The little things you notice, discover or pick up along your way really come into their own once you've cornered one of the classmates and need to force them into talking about Aya. Here, the game transitions into an 'Investigation' section, somewhat similar to Phoenix Wright's courtroom dramas, where you need to use everything you've uncovered to see through their lies, prove them wrong and strong arm them into telling you what you want to know. With a finite number of 'lives', you can only make a handful of mistakes before you cock up too much and your interogatee walks off and you have to start over - so being able to follow the game's logic here is key. Fortunately, what you need to do is rarely too obscure, and you'll mostly find yourself using a cat-print tie to prove someone's love of cats, showing a photo of a speed-eating record to prove someone's full name or using a newsletter's tiny print to prove someone does have poor eyesight.
When it comes to getting what he wants out of people, our main guy has one more trick up his sleeve, too - his Max Mode skill. Triggered during important scenes, where saying the right thing will be the final nail in your interrogation coffin, during Max Mode, you need to stop a charging meter at the right point to pick the response you want. Automatically cycling through four or five different responses, you need to be pretty speedy sometimes to stop it on the correct answer - although it's not always obvious what the "correct" answer is, either - in order to corner the person you're investigating and get them to admit key pieces of information. Fortunately, Max Mode mess ups don't count towards your five lives in the investigation, so you can just go through trying every one, trial and error style, should you find yourself a bit stumped with the selection.
Like many visual novel-type games, Root Letter has several different endings to play through, each of which reveals a little more about what exactly happened to your penpal - and only by replaying the game, and seeing all of the endings will you be able to piece together the full picture.
Which ending you get is largely dependant on the responses you choose to each of Aya's letters, when the protagonist reads them at the start of each chapter - choosing different combinations of answers will send you down different routes in the final chapters of the game. For each letter, you'll have a choice of six (or ten, once you've finished the game once) different responses to Aya's questions, and you'll need to put together your own two part response. For example, her first letter asks Max what he likes to do on his days off, and he can choose to tell her he spends his days reading, visiting shrines or going to events - followed by one of three questions of his own, asking Aya if she likes to read, whether she's interested in folklore or if she's into sports. Depending on the responses you choose, the story will branch into one of five different endings.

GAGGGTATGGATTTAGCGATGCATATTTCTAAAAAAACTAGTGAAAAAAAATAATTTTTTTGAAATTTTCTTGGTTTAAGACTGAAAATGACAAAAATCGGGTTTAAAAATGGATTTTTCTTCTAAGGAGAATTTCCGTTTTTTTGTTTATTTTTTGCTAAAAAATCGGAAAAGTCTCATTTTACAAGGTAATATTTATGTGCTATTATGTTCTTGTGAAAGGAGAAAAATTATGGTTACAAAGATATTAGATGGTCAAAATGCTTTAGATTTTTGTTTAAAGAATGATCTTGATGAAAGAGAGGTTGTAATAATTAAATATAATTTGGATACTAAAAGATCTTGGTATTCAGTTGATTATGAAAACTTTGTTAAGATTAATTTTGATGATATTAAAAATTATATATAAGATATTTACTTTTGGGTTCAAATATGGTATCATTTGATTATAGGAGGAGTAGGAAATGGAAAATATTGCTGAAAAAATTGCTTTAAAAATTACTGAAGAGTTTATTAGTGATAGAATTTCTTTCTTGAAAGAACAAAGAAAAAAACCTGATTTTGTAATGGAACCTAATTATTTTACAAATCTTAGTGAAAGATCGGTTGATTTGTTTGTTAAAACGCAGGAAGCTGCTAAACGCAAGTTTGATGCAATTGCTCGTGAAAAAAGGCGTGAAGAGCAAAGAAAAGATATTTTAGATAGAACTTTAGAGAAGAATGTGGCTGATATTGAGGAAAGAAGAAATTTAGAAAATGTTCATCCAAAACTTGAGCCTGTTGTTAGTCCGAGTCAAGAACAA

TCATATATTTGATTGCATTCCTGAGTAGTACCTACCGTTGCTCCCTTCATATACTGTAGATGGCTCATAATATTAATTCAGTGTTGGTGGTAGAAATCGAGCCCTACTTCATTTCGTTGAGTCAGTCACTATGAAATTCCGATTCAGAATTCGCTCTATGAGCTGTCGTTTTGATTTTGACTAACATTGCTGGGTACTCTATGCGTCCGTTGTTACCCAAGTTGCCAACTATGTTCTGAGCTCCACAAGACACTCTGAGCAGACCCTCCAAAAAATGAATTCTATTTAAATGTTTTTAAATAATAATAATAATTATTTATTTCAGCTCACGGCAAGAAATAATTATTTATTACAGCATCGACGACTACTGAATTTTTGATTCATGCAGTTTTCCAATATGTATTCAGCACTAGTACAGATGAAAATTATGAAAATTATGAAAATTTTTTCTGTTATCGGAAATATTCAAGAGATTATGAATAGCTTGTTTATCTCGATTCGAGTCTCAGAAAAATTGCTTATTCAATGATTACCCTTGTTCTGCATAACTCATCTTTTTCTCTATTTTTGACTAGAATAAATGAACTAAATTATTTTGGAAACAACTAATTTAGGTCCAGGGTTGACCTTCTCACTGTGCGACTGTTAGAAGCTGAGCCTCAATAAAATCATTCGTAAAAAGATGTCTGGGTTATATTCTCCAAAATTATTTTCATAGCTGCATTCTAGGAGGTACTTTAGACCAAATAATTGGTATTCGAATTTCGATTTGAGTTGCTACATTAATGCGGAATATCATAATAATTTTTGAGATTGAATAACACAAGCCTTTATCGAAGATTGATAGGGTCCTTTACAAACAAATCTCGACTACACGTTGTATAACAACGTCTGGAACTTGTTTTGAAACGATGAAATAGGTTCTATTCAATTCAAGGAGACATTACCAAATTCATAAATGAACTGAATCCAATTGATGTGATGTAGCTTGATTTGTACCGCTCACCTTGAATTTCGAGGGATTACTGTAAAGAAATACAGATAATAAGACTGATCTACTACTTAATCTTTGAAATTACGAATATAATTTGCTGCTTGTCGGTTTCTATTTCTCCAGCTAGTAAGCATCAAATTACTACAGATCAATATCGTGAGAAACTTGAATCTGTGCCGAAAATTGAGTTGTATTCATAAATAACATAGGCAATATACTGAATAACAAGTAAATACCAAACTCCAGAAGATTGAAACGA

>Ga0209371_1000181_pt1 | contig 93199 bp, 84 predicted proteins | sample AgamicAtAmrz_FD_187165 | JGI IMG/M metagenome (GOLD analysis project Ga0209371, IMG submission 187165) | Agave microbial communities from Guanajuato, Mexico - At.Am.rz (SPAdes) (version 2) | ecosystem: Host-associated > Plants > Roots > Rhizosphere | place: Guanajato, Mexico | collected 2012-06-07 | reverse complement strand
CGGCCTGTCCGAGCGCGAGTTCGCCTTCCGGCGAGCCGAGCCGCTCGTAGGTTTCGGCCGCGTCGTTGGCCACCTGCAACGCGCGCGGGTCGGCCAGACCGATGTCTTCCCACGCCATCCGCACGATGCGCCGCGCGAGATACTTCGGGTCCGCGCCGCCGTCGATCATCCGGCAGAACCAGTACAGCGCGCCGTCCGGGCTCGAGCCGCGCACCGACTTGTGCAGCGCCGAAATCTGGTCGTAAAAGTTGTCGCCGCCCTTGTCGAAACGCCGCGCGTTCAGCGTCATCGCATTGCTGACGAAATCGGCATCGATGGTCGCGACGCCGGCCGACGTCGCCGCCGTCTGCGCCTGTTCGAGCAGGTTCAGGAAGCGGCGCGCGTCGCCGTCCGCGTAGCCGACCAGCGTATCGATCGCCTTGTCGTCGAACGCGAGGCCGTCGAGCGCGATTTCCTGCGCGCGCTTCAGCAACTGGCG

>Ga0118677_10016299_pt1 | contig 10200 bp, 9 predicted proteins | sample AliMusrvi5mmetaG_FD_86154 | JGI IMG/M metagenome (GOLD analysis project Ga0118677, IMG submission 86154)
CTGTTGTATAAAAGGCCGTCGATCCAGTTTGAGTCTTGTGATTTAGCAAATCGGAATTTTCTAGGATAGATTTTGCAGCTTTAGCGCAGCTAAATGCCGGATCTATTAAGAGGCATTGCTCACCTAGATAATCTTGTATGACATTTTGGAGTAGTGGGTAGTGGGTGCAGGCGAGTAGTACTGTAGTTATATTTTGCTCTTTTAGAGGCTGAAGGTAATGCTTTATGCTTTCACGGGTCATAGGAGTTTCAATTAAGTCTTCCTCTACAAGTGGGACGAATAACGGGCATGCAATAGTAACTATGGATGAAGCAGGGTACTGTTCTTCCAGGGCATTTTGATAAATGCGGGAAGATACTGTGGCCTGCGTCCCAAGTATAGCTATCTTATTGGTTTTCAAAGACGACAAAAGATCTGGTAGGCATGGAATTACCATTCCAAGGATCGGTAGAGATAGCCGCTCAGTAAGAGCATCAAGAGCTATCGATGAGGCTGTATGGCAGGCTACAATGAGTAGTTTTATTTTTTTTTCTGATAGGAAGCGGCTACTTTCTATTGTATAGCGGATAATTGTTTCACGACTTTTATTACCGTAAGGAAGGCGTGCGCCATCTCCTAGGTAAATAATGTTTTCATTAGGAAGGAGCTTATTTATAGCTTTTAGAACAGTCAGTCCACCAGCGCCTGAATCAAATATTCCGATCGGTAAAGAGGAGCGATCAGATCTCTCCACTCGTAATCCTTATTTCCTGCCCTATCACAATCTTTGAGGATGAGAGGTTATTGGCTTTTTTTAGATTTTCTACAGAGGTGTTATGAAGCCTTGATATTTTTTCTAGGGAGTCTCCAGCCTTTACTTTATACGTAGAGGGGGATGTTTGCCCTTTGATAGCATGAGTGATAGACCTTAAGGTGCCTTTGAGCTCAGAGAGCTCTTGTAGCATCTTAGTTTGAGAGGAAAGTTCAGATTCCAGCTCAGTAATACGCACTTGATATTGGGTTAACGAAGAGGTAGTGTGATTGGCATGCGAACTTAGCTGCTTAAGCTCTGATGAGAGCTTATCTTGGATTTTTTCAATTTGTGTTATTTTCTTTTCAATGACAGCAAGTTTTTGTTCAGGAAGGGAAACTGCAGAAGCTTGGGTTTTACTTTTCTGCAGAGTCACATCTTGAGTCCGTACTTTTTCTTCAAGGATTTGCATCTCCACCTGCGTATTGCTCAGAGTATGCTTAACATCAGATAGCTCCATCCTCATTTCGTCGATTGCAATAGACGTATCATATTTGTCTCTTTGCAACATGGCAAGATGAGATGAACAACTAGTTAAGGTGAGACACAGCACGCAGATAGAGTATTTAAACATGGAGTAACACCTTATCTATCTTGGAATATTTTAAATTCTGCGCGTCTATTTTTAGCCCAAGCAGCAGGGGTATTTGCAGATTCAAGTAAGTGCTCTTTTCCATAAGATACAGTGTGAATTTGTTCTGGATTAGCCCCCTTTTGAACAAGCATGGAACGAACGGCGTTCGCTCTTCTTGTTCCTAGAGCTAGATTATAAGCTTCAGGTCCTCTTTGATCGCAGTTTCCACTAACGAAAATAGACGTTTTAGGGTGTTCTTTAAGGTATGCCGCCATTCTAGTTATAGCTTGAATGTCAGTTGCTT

Unfortunately, Root Letter does have a few issues that can make your time in Matsue a bit trickier at times. Occasional typos and text being cut off the screen do happen, whether it's a middle-aged woman telling you "No, no. Definitely not. Because I first saw it before the house bur" (she means burned down) or a rather angry character who accuses you of being a stalker, threatens to report you to the police and tells you to "Say away from me!" - as if her main issue with Max is one of flying spittle. We've also not been able to find an easy way to re-read Aya's letters outside of the official reminiscing sections, which can be an issue when the protagonist declares that he should visit somewhere she mentioned in a letter, without mentioning it by name. However, such issues are relatively few and far between, and do little to mar the whole experience.
All in all though, Root Letter is a nice tale of friendship, love and loss, and the twists and turns in Aya's story are sure to keep you playing and replaying to discover the truth. Its well-written characters with believable personalities - some nice, some not so nice - all wrapped up in an intriguing murder mystery story, with multiple endings that layer together into a more complete picture of a long-lost penpal. If visual novels are your jam, the world of Aya Fumino's Matsue is definitely worth a visit!